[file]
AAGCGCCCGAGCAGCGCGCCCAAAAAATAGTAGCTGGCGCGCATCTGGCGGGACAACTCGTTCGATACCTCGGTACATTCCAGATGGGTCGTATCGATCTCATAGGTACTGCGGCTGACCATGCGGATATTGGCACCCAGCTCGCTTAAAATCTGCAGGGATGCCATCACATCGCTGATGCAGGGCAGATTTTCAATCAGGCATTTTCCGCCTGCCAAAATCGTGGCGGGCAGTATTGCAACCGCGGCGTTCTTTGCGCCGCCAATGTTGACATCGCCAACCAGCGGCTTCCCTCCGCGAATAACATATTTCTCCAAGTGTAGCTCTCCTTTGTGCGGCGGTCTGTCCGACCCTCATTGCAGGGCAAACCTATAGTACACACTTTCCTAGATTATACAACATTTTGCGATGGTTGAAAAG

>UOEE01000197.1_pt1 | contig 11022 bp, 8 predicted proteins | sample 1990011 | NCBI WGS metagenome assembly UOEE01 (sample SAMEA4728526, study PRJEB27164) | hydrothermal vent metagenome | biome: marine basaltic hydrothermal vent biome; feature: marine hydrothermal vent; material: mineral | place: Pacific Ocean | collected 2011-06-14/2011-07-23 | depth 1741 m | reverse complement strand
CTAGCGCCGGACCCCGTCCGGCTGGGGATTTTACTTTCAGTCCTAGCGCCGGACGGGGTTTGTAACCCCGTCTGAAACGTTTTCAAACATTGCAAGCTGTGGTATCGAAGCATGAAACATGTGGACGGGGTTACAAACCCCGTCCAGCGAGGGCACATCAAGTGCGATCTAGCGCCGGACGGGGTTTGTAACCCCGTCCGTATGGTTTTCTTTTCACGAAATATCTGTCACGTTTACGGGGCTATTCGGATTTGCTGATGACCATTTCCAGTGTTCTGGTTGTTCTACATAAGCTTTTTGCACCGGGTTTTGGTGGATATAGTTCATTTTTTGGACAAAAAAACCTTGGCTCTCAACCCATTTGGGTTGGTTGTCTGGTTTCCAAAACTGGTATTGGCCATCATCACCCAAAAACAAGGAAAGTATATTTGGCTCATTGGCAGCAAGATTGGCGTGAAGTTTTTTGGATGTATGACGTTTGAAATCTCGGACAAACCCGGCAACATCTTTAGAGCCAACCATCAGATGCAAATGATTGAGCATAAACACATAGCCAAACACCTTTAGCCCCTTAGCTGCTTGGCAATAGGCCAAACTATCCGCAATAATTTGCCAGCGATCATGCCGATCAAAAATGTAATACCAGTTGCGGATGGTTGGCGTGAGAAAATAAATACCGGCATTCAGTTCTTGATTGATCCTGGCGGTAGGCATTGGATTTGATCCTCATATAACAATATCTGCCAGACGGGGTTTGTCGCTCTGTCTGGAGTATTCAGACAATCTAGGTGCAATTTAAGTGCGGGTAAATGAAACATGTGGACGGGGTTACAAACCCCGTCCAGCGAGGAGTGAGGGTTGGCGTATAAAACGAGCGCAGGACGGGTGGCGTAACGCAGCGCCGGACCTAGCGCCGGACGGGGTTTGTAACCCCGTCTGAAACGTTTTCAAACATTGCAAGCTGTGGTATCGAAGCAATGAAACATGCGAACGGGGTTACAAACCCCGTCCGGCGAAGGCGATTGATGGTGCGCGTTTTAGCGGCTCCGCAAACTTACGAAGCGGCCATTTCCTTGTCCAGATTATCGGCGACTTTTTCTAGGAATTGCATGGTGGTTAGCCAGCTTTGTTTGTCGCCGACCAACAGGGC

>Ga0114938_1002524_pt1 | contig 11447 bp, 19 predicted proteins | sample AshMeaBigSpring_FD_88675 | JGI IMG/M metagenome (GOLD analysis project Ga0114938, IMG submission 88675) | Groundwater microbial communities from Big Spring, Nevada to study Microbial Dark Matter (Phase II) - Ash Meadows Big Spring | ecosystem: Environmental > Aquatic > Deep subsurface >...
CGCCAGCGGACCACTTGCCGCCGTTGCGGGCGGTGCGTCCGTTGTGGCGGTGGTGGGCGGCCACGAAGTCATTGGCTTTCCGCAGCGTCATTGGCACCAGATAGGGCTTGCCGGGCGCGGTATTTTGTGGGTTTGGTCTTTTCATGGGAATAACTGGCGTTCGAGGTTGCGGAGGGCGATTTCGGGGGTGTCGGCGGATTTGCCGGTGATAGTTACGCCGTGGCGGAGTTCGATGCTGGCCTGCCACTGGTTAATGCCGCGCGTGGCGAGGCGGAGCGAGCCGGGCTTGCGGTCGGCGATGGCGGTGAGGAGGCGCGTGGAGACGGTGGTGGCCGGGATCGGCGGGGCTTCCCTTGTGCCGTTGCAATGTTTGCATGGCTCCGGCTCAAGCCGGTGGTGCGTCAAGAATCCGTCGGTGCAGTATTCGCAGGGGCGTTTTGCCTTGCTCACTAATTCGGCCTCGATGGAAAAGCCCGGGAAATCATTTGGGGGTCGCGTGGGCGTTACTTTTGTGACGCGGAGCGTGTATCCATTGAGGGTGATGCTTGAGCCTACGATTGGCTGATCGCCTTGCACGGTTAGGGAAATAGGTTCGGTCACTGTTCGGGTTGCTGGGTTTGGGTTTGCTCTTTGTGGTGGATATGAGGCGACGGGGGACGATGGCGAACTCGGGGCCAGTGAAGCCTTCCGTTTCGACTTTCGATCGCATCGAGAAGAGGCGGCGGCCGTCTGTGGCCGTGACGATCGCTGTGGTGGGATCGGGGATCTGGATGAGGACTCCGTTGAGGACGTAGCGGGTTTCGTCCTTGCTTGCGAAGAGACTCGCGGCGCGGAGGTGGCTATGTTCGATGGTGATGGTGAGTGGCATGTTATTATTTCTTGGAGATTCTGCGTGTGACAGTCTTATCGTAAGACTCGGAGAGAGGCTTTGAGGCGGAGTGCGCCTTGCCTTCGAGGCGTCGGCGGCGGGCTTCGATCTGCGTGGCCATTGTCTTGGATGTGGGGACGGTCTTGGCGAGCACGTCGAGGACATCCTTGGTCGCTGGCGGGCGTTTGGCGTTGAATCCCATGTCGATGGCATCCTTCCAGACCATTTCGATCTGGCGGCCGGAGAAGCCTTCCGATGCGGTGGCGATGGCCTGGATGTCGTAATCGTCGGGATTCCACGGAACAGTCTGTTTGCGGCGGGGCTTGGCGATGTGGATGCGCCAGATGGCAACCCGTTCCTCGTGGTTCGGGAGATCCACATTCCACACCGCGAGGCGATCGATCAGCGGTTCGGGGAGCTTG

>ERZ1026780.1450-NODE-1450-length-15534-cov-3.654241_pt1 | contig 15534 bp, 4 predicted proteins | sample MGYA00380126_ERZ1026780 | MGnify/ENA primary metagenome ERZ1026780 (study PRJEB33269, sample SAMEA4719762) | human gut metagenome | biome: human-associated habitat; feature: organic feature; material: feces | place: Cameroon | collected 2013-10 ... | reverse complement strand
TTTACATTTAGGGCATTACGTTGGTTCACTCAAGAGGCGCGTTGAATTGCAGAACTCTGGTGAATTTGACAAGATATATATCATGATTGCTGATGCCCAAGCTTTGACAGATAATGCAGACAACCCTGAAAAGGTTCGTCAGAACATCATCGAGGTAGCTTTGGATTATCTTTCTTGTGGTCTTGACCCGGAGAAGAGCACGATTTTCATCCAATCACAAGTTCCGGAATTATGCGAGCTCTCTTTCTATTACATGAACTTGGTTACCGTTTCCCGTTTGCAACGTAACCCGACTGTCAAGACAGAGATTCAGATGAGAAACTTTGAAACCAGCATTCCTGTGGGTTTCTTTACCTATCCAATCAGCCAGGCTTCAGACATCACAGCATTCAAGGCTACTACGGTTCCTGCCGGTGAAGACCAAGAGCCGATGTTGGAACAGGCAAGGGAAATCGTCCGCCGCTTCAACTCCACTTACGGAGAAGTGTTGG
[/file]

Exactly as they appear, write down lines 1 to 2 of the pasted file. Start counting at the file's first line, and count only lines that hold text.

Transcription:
AAGCGCCCGAGCAGCGCGCCCAAAAAATAGTAGCTGGCGCGCATCTGGCGGGACAACTCGTTCGATACCTCGGTACATTCCAGATGGGTCGTATCGATCTCATAGGTACTGCGGCTGACCATGCGGATATTGGCACCCAGCTCGCTTAAAATCTGCAGGGATGCCATCACATCGCTGATGCAGGGCAGATTTTCAATCAGGCATTTTCCGCCTGCCAAAATCGTGGCGGGCAGTATTGCAACCGCGGCGTTCTTTGCGCCGCCAATGTTGACATCGCCAACCAGCGGCTTCCCTCCGCGAATAACATATTTCTCCAAGTGTAGCTCTCCTTTGTGCGGCGGTCTGTCCGACCCTCATTGCAGGGCAAACCTATAGTACACACTTTCCTAGATTATACAACATTTTGCGATGGTTGAAAAG

>UOEE01000197.1_pt1 | contig 11022 bp, 8 predicted proteins | sample 1990011 | NCBI WGS metagenome assembly UOEE01 (sample SAMEA4728526, study PRJEB27164) | hydrothermal vent metagenome | biome: marine basaltic hydrothermal vent biome; feature: marine hydrothermal vent; material: mineral | place: Pacific Ocean | collected 2011-06-14/2011-07-23 | depth 1741 m | reverse complement strand